Company News

A day in the life of… Callum Holsey

IMI Truflo Marine design and manufacture high integrity valves, pressure-reducing stations and actuators for the naval marine sector and have been successfully doing so for more than 60 years. Ensuring the smooth running of the organisation’s production process is crucial to its ongoing success and reputation as a reliable technology partner. Clearly, its maintenance team play a central role in this ongoing success.

We recently met up with maintenance apprentice Callum Holsey to learn about him and his role in keeping production rolling at IMI Truflo Marine’s state-of-the-art manufacturing facility in Aston, Birmingham.

Callum’s Career at a Glance

  • Based in Birmingham
  • 4 years working at IMI Critical Engineering, started at 16 years old.
  • Completed a Level 3 Mechatronics BTEC
  • Currently completing a Level 4 BTEC in Health, Safety and Environment.

How do you normally start your working day?

How I start my day changes depending on which shift I’m working. If I’m working an afternoon shift, I like to go to the gym in the morning so that my energy levels are high for my day. I also meal-prep, so I prepare my breakfast the night before and pack my lunch for work. One thing that I do before a shift, without fail, is take a shower – it always sets me up for the day.

What does a typical working day look like for you?           

I work in the maintenance department, so my goal is to ensure that production is running smoothly, meaning all machinery and equipment is up and running during work hours. I’m not involved with the end customer – my end customers are the different teams and employees around me, so I’m always working to keep them safe. Every day can be different as I’m solving people’s problems.

Our motto, “Breakthrough Engineering for a Better World”, really resonates with me when I think about my individual growth. When I started my apprenticeship, I was a fresh-faced 16-year-old. Since then, I’ve learned so many new skills; I’ve achieved a Level 3 BTEC in Mechatronics and soon a Level 4 BTEC in Health, Safety and Environment, with distinctions across the board so far. And yet I still feel like I learn new working methods every day. I enjoy seeking out best practice to ensure that I’m working as efficiently as possible.

Tell us about a particularly interesting day you had at work recently.

Recently, I was awarded the top hazard spot across IMI Critical Engineering in the first quarter of 2023. During a monthly PPM (planned and preventative maintenance) check, I spotted damage and bubbling around the seal of a high-pressure pipe. If this was compromised, it could be incredibly dangerous, especially working at such intense pressure. I identified the hazard and fixed the seal myself after reporting it.

Pressure testing is one of the most dangerous but necessary tasks on site. So, I was proud to identify this hazard and stop a potentially serious accident from taking place.

What do you enjoy the most about your job?

As I work in maintenance, my job brings me in contact with a lot of people, which I really enjoy. I love being able to communicate with all the departments around the site, and I especially enjoy meeting new starters.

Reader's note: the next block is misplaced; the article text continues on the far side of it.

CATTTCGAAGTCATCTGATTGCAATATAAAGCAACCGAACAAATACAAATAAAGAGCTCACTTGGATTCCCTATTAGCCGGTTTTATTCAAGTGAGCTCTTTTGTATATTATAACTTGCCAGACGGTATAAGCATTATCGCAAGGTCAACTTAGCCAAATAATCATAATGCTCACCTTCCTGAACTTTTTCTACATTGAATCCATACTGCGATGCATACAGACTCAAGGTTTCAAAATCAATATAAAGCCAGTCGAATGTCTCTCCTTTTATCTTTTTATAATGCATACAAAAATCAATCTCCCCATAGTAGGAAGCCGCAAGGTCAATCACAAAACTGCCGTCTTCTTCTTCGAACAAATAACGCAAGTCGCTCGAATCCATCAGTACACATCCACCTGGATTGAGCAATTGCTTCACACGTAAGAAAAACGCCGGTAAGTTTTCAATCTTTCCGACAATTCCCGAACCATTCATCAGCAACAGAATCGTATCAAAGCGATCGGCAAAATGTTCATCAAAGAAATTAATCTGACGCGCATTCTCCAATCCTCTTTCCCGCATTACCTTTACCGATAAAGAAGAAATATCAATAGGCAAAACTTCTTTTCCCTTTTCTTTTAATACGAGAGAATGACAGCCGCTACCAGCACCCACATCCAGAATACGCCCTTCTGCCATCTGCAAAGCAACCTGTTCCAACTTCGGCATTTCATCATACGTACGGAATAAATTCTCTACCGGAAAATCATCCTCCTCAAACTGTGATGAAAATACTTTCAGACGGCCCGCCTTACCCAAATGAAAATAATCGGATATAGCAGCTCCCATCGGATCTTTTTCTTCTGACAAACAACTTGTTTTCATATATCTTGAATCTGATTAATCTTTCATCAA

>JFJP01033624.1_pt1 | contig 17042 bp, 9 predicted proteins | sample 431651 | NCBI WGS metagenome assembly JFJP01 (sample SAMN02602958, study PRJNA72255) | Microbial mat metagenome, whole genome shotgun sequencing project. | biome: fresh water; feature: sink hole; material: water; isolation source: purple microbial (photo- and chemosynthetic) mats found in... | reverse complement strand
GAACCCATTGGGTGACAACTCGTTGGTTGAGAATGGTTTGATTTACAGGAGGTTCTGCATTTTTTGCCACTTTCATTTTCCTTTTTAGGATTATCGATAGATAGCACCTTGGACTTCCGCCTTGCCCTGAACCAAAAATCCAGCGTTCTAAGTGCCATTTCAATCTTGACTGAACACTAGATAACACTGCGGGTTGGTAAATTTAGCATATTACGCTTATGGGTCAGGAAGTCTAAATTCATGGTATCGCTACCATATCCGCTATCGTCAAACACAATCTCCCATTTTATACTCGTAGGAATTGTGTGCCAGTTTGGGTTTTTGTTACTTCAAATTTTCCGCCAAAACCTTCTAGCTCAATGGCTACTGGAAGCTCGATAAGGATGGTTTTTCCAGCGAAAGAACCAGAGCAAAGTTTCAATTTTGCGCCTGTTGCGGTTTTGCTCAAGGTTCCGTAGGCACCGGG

I also get a sense of satisfaction from solving people’s problems. If I spot an issue, I prefer to get it removed or repair it straight away to ensure the safety of everyone on site. This gives me a chance to test the skills and knowledge that I’ve gained both academically and professionally.

What do you find most interesting about working at IMI Critical Engineering?

I really enjoy learning about the many new projects that are being developed, and I’m particularly interested in how sustainability-focused projects like IMI VIVO will benefit our world.

I also get a sense of pride working at IMI Truflo Marine specifically, as I know that my work contributes to the security and safety of our country.

What is one thing you wish people knew about apprenticeships?

I wish that more people knew about the opportunities that come through an apprenticeship, as well as how practical they are. IMI Critical Engineering has provided me with a lot of training, both internally and externally, which has been invaluable for my career and my knowledge. The experience is absolutely priceless, and you really do have a career set in front of you once you’ve finished.

Tell us something interesting about your location in Aston, UK.

Firstly, the new site for Truflo Marine is named Westwood House, after Westwood Road, which was the location of the old site. We moved locations recently. I was actually very much involved in getting the site fitted out, ensuring that all of the high-level cable trays were in place and supplying the energy sources to those areas.

As well as that, Birmingham was lucky enough to host the Commonwealth Games in 2022, which meant that the British Red Arrows flew over our site – which was amazing to see, let alone in the middle of the workday.

And finally, how do you typically end your day?

At the end of my shift, I do a final check of the shop floor. I then sign off any open jobs I have been working on, I check with my line manager to ensure that the shift handover has been completed, and finally, I say goodbye to all my colleagues – it’s just good manners.

Related Articles

Company News

Digital FAT delivers customer projects on time

Company News

Unconventional allies: Supporting oil and gas


Steam flashing tech will cut valve erosion

Company News

Roy Twite appointed IMI Chief Executive

We will find someone in your region to speak to